“I think it’s our duty to make sure we engage as many stakeholders as possible—towns, municipalities, regional governments, conservation authorities, regulatory groups—to find a proper path and solution, because being at loggerheads and imposing more regulation hasn’t worked.
“Admittedly, our industry has a pause in the marketplace right now,” Schickedanz continues. “But the underlying fact is that supply is still really tight. And by using the government’s own statistics—and BILD has done some work on this—we figure in the next 10-12 years, we’ll need a million new housing units in this province. That’s a lot of supply to bring onto the market, and we’re already running short today in terms of that number, building in the upper 70,000s to 80,000 each year.”
As the FarSight name implies, Schickedanz is taking the long view of laying the groundwork. “I saw a study that indicated that the average time a project takes from the time you make an application until people move in ranges from 10-15 years. So to create those million homes in the next 10 years, those projects have to already be well advanced on the drawing board today. Everything we apply for today, unless things change dramatically, isn’t going to make the cut. If we don’t address this, we’re going to have a disaster on our hands.”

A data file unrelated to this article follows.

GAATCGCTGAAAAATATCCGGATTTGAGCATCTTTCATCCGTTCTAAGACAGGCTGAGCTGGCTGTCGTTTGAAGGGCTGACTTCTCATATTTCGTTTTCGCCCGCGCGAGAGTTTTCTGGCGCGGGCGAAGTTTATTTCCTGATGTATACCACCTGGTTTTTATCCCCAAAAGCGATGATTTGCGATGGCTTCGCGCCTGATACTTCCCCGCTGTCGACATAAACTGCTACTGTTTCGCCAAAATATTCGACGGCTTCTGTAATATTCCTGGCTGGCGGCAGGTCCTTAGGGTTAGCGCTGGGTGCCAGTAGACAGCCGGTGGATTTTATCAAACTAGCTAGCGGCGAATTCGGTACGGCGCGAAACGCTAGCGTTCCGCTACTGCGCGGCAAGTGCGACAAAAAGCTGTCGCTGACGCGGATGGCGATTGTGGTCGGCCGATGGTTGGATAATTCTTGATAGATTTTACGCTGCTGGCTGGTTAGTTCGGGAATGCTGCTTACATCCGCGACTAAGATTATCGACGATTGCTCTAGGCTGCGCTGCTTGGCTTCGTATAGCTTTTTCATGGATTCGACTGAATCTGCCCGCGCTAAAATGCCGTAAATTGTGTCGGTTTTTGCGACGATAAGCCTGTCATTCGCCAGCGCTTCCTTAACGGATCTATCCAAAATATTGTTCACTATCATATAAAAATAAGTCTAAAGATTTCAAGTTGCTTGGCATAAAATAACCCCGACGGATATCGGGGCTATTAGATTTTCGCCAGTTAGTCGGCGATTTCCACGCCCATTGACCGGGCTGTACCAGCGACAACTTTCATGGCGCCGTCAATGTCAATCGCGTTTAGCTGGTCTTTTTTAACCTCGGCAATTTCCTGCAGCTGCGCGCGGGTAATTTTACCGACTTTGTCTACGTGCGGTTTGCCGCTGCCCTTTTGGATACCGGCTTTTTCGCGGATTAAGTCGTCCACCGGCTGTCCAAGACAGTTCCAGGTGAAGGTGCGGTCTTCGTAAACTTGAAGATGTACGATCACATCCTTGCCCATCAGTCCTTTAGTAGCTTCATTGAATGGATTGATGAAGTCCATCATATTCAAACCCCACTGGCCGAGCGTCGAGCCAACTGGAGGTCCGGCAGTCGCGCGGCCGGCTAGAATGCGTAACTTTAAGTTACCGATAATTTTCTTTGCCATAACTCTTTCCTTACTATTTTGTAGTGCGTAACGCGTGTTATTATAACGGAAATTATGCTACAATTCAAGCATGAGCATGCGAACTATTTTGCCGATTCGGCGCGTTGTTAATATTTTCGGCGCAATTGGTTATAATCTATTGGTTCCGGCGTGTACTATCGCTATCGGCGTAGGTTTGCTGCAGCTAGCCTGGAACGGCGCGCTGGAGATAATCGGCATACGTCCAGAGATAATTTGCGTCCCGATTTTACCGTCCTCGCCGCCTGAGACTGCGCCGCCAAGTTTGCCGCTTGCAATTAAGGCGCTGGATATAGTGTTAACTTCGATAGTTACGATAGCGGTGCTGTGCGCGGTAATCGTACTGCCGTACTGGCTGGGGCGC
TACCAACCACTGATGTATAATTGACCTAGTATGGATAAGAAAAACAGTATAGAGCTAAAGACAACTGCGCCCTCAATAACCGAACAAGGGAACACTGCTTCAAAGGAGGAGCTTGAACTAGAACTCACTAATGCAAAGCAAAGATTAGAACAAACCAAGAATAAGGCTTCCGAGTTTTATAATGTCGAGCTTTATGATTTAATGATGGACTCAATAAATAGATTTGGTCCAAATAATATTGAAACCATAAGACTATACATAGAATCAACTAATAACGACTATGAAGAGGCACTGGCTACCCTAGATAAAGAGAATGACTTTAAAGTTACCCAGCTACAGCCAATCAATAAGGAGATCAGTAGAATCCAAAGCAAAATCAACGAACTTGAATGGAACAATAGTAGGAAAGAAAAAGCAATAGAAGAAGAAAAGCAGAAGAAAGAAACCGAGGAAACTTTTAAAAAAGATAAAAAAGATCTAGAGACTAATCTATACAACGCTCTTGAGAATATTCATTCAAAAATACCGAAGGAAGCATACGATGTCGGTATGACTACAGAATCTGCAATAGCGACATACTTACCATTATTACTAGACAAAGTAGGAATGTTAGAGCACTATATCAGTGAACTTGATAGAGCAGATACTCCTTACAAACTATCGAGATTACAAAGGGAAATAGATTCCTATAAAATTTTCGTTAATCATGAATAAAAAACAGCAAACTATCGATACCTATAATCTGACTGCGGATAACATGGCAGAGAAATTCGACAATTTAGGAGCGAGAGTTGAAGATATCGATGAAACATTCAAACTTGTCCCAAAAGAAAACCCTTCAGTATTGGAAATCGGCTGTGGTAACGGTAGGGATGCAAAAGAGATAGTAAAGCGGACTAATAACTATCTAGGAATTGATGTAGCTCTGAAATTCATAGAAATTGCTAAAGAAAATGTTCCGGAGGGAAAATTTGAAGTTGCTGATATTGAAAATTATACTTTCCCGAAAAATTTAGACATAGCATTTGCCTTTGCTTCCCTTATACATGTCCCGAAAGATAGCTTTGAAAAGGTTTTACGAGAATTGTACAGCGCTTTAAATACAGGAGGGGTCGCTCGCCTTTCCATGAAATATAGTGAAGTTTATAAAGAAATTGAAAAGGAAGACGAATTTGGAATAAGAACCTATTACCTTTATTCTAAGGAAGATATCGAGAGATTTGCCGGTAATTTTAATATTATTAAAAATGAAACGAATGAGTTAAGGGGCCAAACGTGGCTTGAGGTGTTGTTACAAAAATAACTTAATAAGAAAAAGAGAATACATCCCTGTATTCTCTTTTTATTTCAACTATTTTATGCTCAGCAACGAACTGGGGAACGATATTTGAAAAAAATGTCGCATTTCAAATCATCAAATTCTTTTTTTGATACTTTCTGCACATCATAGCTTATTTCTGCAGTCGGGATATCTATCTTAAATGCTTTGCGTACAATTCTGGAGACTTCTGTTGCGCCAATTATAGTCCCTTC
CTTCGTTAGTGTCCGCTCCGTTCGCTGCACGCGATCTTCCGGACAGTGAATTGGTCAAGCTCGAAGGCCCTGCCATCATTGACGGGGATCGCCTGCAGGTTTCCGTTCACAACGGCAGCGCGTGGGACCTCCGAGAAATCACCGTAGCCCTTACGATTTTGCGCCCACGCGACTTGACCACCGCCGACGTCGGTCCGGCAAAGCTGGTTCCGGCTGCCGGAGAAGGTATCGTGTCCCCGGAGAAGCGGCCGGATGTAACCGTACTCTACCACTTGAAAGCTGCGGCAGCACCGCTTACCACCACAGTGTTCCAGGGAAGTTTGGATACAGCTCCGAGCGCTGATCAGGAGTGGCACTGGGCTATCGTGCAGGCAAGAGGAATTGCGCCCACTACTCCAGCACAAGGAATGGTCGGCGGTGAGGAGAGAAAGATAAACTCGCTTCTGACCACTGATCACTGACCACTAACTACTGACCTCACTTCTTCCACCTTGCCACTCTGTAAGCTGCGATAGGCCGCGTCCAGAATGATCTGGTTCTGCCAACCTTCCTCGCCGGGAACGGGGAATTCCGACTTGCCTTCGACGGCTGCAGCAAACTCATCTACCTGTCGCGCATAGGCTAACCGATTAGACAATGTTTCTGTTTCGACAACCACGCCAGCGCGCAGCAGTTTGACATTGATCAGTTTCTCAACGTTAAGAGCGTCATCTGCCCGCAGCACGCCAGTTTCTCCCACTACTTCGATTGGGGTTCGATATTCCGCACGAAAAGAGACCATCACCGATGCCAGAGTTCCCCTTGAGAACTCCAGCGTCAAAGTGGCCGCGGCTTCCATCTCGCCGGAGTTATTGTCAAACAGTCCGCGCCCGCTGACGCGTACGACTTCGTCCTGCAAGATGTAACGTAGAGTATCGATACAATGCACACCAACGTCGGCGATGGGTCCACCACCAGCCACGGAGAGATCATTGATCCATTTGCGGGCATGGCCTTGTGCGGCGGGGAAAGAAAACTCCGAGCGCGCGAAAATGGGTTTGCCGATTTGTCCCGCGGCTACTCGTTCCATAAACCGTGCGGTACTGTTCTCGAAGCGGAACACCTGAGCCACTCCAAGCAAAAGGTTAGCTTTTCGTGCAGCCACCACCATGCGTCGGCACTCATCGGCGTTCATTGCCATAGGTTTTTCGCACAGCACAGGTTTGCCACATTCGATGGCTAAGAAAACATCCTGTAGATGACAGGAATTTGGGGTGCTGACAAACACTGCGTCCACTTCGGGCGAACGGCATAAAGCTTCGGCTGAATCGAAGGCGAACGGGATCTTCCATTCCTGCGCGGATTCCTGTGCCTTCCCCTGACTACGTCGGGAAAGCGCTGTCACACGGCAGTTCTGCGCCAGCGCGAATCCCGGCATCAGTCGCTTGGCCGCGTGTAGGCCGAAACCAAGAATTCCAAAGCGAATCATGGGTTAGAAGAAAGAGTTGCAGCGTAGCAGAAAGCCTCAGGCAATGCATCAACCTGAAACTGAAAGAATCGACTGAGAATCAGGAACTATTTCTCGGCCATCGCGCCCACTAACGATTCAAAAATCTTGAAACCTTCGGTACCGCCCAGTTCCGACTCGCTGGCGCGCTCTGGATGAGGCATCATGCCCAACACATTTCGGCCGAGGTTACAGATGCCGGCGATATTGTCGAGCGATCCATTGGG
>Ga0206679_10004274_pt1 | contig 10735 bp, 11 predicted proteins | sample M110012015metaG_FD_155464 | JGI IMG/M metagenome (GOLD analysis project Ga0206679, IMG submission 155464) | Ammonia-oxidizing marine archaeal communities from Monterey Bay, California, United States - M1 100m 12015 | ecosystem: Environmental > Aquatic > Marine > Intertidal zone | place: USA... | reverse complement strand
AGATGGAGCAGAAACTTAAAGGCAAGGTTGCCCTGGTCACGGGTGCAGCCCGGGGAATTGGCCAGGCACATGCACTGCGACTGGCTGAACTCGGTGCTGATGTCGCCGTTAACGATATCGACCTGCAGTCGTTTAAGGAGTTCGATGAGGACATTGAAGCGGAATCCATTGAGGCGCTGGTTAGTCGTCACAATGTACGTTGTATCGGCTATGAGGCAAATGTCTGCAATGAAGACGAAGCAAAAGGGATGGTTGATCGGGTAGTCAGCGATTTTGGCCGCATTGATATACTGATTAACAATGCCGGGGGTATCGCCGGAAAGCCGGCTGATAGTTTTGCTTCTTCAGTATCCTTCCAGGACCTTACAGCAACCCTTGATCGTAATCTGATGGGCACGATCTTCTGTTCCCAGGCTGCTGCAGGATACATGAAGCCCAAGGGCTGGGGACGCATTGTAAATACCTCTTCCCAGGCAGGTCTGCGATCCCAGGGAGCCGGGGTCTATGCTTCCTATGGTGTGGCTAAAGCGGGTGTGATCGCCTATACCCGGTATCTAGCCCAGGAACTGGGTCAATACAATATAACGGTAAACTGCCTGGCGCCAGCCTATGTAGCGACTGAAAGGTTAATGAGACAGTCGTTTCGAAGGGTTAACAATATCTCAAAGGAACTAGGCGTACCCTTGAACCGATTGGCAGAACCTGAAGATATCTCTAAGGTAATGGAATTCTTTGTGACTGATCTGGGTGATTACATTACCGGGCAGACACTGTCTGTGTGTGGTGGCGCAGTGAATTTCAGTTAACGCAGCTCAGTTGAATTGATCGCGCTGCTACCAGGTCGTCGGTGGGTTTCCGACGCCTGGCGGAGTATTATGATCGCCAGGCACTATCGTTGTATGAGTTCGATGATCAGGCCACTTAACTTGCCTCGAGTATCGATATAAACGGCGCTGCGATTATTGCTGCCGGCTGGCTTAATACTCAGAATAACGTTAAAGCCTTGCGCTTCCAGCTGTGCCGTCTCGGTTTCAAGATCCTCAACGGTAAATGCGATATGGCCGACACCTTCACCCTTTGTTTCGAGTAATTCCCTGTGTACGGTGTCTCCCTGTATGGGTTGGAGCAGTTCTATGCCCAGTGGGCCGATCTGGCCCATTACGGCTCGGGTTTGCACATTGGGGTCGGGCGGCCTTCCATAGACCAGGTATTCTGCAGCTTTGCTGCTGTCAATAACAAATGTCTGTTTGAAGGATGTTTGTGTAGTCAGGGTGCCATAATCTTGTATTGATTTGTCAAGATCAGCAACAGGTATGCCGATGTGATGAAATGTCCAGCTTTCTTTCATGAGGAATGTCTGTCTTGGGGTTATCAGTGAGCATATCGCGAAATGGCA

Bob Schickedanz is also painfully aware that the industry has no chance of achieving the required numbers if the shortage of trades isn’t further addressed. “The change to a 1-to-1 apprentice-to-journeyperson ratio is helpful,” he says, “but we need to do a much better job of informing the youth of this province of the opportunities in the trades. I think there are a lot of young individuals who don’t have a clue about the potential for a rewarding career, nor the money that’s in it, simply because they haven’t had the exposure. I feel very strongly that the education system has to pivot to make kids aware of it.
“I’m really concerned as a business owner, and I think a lot of our members are similarly concerned,” Schickedanz notes. “We need to collectively take action. We need a pipeline to supply our business, and things like that take a long time to develop. Just drive into a jobsite and look at the average age of the people working there!”